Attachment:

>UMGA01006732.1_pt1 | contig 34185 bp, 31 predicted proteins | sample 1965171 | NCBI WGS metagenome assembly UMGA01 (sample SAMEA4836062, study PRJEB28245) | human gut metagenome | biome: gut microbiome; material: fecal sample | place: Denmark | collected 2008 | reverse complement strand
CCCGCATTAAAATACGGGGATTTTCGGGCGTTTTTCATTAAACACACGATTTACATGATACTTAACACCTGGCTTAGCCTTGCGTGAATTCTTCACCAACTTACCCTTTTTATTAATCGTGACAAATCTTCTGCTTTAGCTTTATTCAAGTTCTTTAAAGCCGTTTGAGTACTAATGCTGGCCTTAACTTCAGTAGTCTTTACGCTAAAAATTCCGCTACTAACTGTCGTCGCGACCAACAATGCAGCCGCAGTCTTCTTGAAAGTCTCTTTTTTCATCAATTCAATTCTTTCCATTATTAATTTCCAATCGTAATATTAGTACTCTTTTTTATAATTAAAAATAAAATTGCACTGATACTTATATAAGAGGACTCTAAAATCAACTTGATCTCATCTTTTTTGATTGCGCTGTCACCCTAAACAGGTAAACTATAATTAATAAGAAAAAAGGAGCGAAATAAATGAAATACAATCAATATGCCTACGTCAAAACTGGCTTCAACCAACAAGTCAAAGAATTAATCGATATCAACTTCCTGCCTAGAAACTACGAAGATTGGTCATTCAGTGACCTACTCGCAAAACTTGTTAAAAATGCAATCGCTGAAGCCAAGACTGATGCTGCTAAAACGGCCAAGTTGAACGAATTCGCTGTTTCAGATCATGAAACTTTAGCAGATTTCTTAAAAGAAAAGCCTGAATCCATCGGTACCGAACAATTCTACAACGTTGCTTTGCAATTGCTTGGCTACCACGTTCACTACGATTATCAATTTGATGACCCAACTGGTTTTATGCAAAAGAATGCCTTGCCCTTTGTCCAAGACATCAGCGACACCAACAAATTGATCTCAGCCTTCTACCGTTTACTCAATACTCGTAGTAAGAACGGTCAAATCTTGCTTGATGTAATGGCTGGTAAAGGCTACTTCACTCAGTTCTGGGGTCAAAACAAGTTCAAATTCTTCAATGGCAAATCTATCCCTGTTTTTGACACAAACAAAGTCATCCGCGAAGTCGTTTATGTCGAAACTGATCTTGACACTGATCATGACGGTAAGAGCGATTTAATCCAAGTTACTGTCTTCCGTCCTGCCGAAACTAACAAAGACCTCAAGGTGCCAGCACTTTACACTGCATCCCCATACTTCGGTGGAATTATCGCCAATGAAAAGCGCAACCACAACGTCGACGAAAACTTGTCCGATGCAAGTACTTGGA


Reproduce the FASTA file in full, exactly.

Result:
>UMGA01006732.1_pt1 | contig 34185 bp, 31 predicted proteins | sample 1965171 | NCBI WGS metagenome assembly UMGA01 (sample SAMEA4836062, study PRJEB28245) | human gut metagenome | biome: gut microbiome; material: fecal sample | place: Denmark | collected 2008 | reverse complement strand
CCCGCATTAAAATACGGGGATTTTCGGGCGTTTTTCATTAAACACACGATTTACATGATACTTAACACCTGGCTTAGCCTTGCGTGAATTCTTCACCAACTTACCCTTTTTATTAATCGTGACAAATCTTCTGCTTTAGCTTTATTCAAGTTCTTTAAAGCCGTTTGAGTACTAATGCTGGCCTTAACTTCAGTAGTCTTTACGCTAAAAATTCCGCTACTAACTGTCGTCGCGACCAACAATGCAGCCGCAGTCTTCTTGAAAGTCTCTTTTTTCATCAATTCAATTCTTTCCATTATTAATTTCCAATCGTAATATTAGTACTCTTTTTTATAATTAAAAATAAAATTGCACTGATACTTATATAAGAGGACTCTAAAATCAACTTGATCTCATCTTTTTTGATTGCGCTGTCACCCTAAACAGGTAAACTATAATTAATAAGAAAAAAGGAGCGAAATAAATGAAATACAATCAATATGCCTACGTCAAAACTGGCTTCAACCAACAAGTCAAAGAATTAATCGATATCAACTTCCTGCCTAGAAACTACGAAGATTGGTCATTCAGTGACCTACTCGCAAAACTTGTTAAAAATGCAATCGCTGAAGCCAAGACTGATGCTGCTAAAACGGCCAAGTTGAACGAATTCGCTGTTTCAGATCATGAAACTTTAGCAGATTTCTTAAAAGAAAAGCCTGAATCCATCGGTACCGAACAATTCTACAACGTTGCTTTGCAATTGCTTGGCTACCACGTTCACTACGATTATCAATTTGATGACCCAACTGGTTTTATGCAAAAGAATGCCTTGCCCTTTGTCCAAGACATCAGCGACACCAACAAATTGATCTCAGCCTTCTACCGTTTACTCAATACTCGTAGTAAGAACGGTCAAATCTTGCTTGATGTAATGGCTGGTAAAGGCTACTTCACTCAGTTCTGGGGTCAAAACAAGTTCAAATTCTTCAATGGCAAATCTATCCCTGTTTTTGACACAAACAAAGTCATCCGCGAAGTCGTTTATGTCGAAACTGATCTTGACACTGATCATGACGGTAAGAGCGATTTAATCCAAGTTACTGTCTTCCGTCCTGCCGAAACTAACAAAGACCTCAAGGTGCCAGCACTTTACACTGCATCCCCATACTTCGGTGGAATTATCGCCAATGAAAAGCGCAACCACAACGTCGACGAAAACTTGTCCGATGCAAGTACTTGGA